Geoffrey Bawa was a 20th century Sri Lankan architect who left his footprint as one of the most influential and renowned Asian architects of his era. Belonging to the Fellowship of the Royal Institute of British Architects; Bawa was the principal driving force behind what is now globally known as tropical modernism;.The Youth of Bawa
Geoffrey Bawa was born on 23 July 1919 to Justice B. W. Bawa a wealthy and successful lawyer, with an ancestry of ancient Arab Moslems and the proud English; and Bertha Marianne Schrader who was a Dutch Burgher of mixed German, Scottish and Sinhalese descent. The mixed races brought about a genetic brilliance of mind that was inherent in both Geoffrey and his older brother Bevis, who went on to become renowned landscape architect.
Geoffrey learnt his initial technology education at Royal College in Colombo; and then went on to study English and Law in 1938 at St Catharine’s College in Cambridge, UK. After gaining a BA in English Literature Tripos, Geoffrey studied law at the Middle Temple in London becoming a barrister in 1944.
He returned to Sri Lanka after the Second World War and worked in a law firm in Colombo. However, being a lawyer did not appeal to his interests and intelligence; and after the death of his mother in 1946, he left both the profession and the country, travelling Far East, across the United States, and finally to Europe. He almost ended up buying a villa and settling down in Italy; but since those plans did not work out, he returned to Sri Lanka around 1948. He saw a beautiful abandoned estate where there were once cinnamon and rubber plantations, and fell in love with the bungalow and overgrown gardens. Geoffrey saw the potential for beauty that lay beneath the tropical wilderness and purchased the estate an year later in 1949. This estate, which would later be named Lunuganga, became turning point of his life and was to become the cornerstone for his career as an architect.Entering the World of Architecture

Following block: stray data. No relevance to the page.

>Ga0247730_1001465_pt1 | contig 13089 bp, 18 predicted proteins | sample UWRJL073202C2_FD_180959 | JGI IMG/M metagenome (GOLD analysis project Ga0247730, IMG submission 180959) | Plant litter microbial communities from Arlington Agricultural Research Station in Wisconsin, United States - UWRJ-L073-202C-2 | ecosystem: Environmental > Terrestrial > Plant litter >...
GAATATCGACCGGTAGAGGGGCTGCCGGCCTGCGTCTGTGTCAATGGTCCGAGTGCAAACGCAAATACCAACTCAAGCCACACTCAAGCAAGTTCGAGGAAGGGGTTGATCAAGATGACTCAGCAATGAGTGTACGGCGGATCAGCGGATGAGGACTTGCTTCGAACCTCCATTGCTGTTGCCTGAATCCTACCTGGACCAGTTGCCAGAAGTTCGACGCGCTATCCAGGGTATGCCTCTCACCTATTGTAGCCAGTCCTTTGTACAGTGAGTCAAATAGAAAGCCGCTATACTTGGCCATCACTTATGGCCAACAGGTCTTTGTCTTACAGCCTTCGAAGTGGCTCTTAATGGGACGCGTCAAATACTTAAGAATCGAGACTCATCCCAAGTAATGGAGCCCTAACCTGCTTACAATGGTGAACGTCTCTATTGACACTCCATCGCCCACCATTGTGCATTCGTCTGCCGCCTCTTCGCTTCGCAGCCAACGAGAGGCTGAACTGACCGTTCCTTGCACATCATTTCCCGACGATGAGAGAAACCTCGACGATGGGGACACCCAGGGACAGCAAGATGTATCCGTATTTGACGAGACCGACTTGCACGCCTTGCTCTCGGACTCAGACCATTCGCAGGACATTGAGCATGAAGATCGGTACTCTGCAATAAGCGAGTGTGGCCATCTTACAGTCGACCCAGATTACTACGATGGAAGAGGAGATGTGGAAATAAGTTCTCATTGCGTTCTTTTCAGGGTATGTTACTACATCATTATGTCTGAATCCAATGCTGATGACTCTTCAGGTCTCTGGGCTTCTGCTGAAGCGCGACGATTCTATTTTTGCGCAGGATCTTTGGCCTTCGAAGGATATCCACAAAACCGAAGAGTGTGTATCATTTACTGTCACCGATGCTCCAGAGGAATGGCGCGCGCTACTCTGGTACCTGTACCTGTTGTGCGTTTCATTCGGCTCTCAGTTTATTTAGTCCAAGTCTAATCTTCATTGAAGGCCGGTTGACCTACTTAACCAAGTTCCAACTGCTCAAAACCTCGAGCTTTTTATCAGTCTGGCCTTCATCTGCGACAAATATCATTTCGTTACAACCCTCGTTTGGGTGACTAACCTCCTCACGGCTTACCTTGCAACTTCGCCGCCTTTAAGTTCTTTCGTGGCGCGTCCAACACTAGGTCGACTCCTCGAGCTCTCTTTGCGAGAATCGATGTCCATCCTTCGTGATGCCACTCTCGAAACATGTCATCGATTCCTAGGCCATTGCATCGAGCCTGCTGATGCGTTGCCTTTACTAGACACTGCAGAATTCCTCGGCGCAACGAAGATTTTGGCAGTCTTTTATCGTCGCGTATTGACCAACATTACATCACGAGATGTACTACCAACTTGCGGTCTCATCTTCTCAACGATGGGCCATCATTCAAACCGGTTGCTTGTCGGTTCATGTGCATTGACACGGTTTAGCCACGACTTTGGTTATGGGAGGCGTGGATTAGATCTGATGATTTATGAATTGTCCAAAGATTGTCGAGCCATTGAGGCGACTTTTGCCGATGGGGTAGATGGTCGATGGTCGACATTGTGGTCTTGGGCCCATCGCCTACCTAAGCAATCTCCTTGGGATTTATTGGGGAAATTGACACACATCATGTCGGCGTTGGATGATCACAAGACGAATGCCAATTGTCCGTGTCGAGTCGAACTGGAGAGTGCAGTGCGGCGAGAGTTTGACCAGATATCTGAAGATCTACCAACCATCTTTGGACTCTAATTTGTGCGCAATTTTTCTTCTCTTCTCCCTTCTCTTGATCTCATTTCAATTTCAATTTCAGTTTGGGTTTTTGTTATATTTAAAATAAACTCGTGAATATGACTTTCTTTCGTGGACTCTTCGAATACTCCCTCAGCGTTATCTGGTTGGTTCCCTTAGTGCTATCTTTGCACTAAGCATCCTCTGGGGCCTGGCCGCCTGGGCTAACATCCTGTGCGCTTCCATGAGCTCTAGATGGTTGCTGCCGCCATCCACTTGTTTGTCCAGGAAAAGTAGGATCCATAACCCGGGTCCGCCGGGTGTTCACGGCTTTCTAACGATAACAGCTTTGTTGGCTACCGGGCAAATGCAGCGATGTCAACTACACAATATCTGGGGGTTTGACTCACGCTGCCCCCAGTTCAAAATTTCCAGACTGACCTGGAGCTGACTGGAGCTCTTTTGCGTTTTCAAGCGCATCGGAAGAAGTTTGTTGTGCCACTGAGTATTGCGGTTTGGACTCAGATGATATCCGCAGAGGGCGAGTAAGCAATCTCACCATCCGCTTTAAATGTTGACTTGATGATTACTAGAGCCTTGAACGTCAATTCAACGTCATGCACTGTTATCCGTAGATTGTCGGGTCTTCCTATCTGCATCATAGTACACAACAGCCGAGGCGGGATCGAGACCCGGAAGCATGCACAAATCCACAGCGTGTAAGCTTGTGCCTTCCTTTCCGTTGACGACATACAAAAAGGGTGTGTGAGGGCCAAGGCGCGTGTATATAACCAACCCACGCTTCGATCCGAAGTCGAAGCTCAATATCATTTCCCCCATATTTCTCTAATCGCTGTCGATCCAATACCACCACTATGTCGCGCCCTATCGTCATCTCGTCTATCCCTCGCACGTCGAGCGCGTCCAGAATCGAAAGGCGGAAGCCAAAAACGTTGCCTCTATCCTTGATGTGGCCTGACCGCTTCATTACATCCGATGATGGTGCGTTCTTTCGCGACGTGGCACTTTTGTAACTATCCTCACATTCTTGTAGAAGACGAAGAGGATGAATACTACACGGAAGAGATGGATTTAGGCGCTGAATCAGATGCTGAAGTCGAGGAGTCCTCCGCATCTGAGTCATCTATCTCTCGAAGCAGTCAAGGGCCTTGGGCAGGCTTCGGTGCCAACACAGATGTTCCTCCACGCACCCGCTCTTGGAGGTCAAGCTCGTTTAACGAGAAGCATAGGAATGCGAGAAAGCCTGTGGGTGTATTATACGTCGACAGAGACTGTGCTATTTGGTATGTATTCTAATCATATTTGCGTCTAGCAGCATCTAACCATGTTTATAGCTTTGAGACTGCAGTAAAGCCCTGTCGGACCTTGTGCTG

Bawa initially planned to convert his estate into an Italian garden and villa. It was only once he started working on his pet project, that he realised his sore lack of architectural knowledge. He then apprenticed in 1951 under H. H. Reid, the sole surviving partner of the then well-known architectural practice in Colombo, Edwards Reid and Begg. When Reid passed away just an year later, Geoffrey found that his interest in architecture hadn’t waned.
Bawa left for England that same year, where he enrolled as a student at the Architectural Association School of Architecture and gained a Diploma in Architecture by 1956. An year later he became an Associate of the Royal Institute of British Architects and returned to Sri Lanka. In 1958 Geoffrey, assisted by his now rising career, became a partner of Messrs. Edwards, Reid and Begg; the same firm where he had once been a mere apprentice. An year later Danish architect Ulrik Plesner joined the firm, and the two became firm friends. Plesner was the main influence in Bawa’s designs of “tropical modernism”; and the two designed many buildings together in their distinct style until the end of 1966.Bawa’s style of Tropical Modernism